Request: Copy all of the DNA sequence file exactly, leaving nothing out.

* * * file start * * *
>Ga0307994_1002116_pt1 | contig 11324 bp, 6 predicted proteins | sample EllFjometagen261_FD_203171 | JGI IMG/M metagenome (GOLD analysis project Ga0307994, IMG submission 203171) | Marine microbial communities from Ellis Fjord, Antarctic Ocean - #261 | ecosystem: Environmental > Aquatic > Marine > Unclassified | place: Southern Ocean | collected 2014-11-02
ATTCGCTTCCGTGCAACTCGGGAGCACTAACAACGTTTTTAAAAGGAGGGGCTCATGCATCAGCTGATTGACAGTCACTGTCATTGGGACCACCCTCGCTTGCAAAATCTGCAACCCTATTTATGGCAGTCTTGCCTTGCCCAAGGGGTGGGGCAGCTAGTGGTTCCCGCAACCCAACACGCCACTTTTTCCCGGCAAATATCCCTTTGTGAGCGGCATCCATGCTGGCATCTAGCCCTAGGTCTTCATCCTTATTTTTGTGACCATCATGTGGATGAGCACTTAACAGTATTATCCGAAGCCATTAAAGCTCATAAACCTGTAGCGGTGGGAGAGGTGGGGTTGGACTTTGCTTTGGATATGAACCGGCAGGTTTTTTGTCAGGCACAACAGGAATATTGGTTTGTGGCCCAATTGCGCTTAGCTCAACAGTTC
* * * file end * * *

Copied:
>Ga0307994_1002116_pt1 | contig 11324 bp, 6 predicted proteins | sample EllFjometagen261_FD_203171 | JGI IMG/M metagenome (GOLD analysis project Ga0307994, IMG submission 203171) | Marine microbial communities from Ellis Fjord, Antarctic Ocean - #261 | ecosystem: Environmental > Aquatic > Marine > Unclassified | place: Southern Ocean | collected 2014-11-02
ATTCGCTTCCGTGCAACTCGGGAGCACTAACAACGTTTTTAAAAGGAGGGGCTCATGCATCAGCTGATTGACAGTCACTGTCATTGGGACCACCCTCGCTTGCAAAATCTGCAACCCTATTTATGGCAGTCTTGCCTTGCCCAAGGGGTGGGGCAGCTAGTGGTTCCCGCAACCCAACACGCCACTTTTTCCCGGCAAATATCCCTTTGTGAGCGGCATCCATGCTGGCATCTAGCCCTAGGTCTTCATCCTTATTTTTGTGACCATCATGTGGATGAGCACTTAACAGTATTATCCGAAGCCATTAAAGCTCATAAACCTGTAGCGGTGGGAGAGGTGGGGTTGGACTTTGCTTTGGATATGAACCGGCAGGTTTTTTGTCAGGCACAACAGGAATATTGGTTTGTGGCCCAATTGCGCTTAGCTCAACAGTTC